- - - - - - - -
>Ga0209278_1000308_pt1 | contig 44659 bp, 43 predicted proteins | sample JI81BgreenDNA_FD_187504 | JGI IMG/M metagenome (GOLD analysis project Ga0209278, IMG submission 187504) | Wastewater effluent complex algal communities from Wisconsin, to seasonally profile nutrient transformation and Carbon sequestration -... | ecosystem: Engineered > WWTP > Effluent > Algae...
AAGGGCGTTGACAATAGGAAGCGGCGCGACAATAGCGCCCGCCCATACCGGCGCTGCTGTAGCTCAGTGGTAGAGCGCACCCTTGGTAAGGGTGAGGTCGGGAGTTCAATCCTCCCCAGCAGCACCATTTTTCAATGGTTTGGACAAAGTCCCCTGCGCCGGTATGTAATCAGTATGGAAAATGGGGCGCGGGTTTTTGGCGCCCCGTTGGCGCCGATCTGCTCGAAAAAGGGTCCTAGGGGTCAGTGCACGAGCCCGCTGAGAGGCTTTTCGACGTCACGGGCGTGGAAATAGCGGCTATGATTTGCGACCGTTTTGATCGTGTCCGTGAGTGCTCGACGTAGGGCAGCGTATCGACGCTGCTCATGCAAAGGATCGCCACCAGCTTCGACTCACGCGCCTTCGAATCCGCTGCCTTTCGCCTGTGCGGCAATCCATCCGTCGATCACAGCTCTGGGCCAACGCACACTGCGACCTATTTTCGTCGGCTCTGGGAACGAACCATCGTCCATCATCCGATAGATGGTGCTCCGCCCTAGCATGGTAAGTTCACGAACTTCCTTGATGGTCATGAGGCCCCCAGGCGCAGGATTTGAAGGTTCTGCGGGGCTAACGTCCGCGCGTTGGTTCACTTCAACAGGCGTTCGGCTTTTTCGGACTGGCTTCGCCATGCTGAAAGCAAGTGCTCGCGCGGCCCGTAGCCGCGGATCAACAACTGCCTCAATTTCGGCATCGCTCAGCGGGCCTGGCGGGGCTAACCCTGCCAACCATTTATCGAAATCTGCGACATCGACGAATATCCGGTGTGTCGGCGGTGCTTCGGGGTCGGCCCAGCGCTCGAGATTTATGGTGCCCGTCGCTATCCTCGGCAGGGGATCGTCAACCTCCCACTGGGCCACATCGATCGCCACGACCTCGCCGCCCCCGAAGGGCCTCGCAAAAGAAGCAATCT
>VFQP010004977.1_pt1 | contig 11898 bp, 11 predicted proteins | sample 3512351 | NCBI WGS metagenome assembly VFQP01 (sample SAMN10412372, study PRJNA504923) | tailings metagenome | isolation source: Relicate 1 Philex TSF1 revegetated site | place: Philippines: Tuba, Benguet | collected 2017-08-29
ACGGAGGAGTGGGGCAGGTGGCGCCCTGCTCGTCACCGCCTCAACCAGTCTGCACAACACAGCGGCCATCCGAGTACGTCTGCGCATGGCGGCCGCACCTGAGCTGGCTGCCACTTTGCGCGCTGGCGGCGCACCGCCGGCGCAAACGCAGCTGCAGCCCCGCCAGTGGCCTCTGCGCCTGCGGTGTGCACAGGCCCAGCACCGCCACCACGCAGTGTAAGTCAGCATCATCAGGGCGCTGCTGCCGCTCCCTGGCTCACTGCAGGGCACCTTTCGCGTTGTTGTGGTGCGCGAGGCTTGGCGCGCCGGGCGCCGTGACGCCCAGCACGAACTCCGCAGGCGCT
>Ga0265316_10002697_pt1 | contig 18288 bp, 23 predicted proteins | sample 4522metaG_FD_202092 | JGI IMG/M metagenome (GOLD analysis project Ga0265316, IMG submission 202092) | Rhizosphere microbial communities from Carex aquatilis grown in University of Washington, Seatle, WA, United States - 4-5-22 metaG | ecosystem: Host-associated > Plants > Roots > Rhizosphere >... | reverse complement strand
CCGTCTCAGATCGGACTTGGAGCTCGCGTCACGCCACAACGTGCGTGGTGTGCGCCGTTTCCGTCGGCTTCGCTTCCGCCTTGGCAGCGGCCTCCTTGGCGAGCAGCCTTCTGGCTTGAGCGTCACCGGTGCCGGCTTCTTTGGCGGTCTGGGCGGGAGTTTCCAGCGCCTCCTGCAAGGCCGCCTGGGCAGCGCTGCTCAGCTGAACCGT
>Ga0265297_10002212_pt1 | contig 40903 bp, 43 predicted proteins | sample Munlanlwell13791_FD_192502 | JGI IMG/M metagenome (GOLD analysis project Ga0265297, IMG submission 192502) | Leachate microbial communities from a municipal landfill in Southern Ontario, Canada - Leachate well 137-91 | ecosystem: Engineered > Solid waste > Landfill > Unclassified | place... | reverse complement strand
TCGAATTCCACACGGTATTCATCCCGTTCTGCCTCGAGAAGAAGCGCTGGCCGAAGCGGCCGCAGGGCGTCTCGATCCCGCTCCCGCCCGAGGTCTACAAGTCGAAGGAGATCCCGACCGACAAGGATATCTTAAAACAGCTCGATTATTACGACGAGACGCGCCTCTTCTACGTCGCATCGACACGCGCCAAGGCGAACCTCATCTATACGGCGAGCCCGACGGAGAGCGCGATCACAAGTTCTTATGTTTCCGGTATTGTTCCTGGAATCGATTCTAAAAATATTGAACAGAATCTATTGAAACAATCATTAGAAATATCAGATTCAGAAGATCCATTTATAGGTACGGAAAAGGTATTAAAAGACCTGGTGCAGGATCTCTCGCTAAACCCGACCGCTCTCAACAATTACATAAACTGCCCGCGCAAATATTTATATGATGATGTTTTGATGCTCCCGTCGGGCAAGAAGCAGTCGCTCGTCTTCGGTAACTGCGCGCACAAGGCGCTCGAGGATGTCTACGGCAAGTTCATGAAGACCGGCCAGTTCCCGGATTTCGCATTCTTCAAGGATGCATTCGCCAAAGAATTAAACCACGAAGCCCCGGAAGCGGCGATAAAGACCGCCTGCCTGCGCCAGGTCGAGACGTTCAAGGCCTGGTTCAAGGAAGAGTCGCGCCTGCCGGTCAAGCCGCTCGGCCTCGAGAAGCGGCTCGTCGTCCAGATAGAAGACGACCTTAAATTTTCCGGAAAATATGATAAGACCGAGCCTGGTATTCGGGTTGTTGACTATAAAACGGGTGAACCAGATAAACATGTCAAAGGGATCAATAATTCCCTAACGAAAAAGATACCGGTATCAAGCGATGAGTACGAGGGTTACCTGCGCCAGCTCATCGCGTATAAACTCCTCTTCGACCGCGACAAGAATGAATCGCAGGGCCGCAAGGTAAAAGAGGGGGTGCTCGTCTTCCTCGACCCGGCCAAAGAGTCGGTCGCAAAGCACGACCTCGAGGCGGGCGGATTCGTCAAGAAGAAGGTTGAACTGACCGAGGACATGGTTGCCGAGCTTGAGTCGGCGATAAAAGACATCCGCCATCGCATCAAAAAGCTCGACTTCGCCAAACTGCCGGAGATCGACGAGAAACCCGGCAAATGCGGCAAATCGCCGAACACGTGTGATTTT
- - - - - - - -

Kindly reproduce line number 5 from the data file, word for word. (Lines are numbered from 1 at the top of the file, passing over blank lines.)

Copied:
>Ga0265316_10002697_pt1 | contig 18288 bp, 23 predicted proteins | sample 4522metaG_FD_202092 | JGI IMG/M metagenome (GOLD analysis project Ga0265316, IMG submission 202092) | Rhizosphere microbial communities from Carex aquatilis grown in University of Washington, Seatle, WA, United States - 4-5-22 metaG | ecosystem: Host-associated > Plants > Roots > Rhizosphere >... | reverse complement strand